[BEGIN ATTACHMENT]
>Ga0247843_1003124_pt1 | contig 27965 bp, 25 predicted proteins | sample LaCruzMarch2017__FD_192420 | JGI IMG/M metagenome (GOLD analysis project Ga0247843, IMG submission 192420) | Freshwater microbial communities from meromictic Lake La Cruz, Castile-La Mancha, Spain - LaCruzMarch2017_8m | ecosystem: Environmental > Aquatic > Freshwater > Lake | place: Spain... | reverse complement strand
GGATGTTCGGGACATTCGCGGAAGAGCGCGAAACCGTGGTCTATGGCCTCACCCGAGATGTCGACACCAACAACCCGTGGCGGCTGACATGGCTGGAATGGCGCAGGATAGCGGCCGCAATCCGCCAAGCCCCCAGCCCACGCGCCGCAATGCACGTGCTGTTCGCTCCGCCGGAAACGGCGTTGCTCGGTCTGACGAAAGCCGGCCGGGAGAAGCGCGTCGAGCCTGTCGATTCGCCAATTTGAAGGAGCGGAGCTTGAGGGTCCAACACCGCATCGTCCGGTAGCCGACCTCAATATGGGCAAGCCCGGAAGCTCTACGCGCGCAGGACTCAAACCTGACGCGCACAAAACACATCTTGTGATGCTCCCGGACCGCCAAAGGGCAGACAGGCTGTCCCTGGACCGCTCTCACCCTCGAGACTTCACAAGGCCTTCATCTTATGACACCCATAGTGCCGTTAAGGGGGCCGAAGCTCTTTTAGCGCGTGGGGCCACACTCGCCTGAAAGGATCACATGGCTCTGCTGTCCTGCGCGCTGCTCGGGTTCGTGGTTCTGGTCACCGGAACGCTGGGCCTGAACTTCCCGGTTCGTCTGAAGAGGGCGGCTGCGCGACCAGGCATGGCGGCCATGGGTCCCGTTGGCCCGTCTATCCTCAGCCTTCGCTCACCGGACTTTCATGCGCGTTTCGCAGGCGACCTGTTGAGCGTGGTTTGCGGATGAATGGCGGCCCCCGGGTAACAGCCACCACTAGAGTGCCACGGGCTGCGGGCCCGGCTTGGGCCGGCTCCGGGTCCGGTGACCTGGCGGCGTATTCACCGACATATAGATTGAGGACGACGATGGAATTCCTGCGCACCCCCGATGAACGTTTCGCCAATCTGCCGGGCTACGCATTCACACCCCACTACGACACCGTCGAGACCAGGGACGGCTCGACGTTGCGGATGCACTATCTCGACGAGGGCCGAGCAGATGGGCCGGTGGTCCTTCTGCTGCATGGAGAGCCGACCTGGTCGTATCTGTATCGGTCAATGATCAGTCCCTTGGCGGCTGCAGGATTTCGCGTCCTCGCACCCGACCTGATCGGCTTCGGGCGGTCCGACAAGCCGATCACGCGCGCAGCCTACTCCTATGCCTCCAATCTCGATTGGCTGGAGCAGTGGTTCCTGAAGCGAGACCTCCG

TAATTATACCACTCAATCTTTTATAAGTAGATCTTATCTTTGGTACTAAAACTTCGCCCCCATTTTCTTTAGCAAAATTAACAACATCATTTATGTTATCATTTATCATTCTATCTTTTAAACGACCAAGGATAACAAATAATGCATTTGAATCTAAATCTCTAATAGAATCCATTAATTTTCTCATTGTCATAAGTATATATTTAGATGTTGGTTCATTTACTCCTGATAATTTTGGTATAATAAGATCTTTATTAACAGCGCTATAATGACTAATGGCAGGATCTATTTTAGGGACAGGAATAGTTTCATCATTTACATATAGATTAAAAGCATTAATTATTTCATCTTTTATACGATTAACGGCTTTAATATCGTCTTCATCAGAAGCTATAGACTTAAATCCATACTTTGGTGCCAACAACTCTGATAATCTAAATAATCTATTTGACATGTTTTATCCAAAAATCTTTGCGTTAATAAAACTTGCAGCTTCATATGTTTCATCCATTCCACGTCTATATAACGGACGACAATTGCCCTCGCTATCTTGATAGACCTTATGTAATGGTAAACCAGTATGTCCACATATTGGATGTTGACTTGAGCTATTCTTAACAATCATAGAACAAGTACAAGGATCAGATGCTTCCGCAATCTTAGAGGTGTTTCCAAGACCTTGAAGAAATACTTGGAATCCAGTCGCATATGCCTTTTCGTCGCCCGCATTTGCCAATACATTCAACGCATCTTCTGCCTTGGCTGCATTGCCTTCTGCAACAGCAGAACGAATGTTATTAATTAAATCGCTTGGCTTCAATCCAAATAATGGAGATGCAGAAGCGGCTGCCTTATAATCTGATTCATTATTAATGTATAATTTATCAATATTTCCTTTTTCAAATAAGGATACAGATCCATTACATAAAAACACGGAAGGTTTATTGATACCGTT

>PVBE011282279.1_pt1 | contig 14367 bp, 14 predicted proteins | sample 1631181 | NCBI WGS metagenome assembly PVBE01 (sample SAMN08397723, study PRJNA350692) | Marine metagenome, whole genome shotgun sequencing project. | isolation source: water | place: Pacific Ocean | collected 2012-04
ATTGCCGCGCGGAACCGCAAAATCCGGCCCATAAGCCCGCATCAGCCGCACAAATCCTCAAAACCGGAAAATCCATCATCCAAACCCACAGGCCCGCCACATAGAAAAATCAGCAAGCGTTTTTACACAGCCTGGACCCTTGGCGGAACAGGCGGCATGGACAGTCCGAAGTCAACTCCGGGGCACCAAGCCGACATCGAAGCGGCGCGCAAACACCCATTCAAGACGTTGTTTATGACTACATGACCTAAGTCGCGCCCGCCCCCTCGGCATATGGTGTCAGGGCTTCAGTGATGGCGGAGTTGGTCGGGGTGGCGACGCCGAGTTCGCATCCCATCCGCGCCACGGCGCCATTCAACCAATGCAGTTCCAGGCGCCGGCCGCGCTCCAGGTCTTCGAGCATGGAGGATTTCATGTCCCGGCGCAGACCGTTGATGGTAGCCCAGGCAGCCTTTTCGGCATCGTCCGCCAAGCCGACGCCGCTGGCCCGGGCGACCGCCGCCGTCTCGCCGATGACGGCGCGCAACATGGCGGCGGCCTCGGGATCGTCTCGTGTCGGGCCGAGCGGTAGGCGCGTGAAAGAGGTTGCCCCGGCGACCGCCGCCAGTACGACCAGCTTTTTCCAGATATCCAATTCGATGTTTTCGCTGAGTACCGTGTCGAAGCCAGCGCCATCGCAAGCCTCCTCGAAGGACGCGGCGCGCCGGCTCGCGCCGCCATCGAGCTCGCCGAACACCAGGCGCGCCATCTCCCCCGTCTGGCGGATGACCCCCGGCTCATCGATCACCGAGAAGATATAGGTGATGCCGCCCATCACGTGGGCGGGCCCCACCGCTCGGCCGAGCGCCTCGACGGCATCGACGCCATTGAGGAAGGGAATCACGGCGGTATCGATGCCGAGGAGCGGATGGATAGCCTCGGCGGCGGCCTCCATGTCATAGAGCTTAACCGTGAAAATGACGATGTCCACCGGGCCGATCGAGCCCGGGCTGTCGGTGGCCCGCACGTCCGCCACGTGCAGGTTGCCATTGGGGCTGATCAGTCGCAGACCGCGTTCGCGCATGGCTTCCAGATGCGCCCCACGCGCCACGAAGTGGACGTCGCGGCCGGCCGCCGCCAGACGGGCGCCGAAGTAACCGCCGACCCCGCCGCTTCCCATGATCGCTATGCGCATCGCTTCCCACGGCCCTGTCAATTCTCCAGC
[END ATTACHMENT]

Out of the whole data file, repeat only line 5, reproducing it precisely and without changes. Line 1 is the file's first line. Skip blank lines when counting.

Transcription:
ATTGCCGCGCGGAACCGCAAAATCCGGCCCATAAGCCCGCATCAGCCGCACAAATCCTCAAAACCGGAAAATCCATCATCCAAACCCACAGGCCCGCCACATAGAAAAATCAGCAAGCGTTTTTACACAGCCTGGACCCTTGGCGGAACAGGCGGCATGGACAGTCCGAAGTCAACTCCGGGGCACCAAGCCGACATCGAAGCGGCGCGCAAACACCCATTCAAGACGTTGTTTATGACTACATGACCTAAGTCGCGCCCGCCCCCTCGGCATATGGTGTCAGGGCTTCAGTGATGGCGGAGTTGGTCGGGGTGGCGACGCCGAGTTCGCATCCCATCCGCGCCACGGCGCCATTCAACCAATGCAGTTCCAGGCGCCGGCCGCGCTCCAGGTCTTCGAGCATGGAGGATTTCATGTCCCGGCGCAGACCGTTGATGGTAGCCCAGGCAGCCTTTTCGGCATCGTCCGCCAAGCCGACGCCGCTGGCCCGGGCGACCGCCGCCGTCTCGCCGATGACGGCGCGCAACATGGCGGCGGCCTCGGGATCGTCTCGTGTCGGGCCGAGCGGTAGGCGCGTGAAAGAGGTTGCCCCGGCGACCGCCGCCAGTACGACCAGCTTTTTCCAGATATCCAATTCGATGTTTTCGCTGAGTACCGTGTCGAAGCCAGCGCCATCGCAAGCCTCCTCGAAGGACGCGGCGCGCCGGCTCGCGCCGCCATCGAGCTCGCCGAACACCAGGCGCGCCATCTCCCCCGTCTGGCGGATGACCCCCGGCTCATCGATCACCGAGAAGATATAGGTGATGCCGCCCATCACGTGGGCGGGCCCCACCGCTCGGCCGAGCGCCTCGACGGCATCGACGCCATTGAGGAAGGGAATCACGGCGGTATCGATGCCGAGGAGCGGATGGATAGCCTCGGCGGCGGCCTCCATGTCATAGAGCTTAACCGTGAAAATGACGATGTCCACCGGGCCGATCGAGCCCGGGCTGTCGGTGGCCCGCACGTCCGCCACGTGCAGGTTGCCATTGGGGCTGATCAGTCGCAGACCGCGTTCGCGCATGGCTTCCAGATGCGCCCCACGCGCCACGAAGTGGACGTCGCGGCCGGCCGCCGCCAGACGGGCGCCGAAGTAACCGCCGACCCCGCCGCTTCCCATGATCGCTATGCGCATCGCTTCCCACGGCCCTGTCAATTCTCCAGC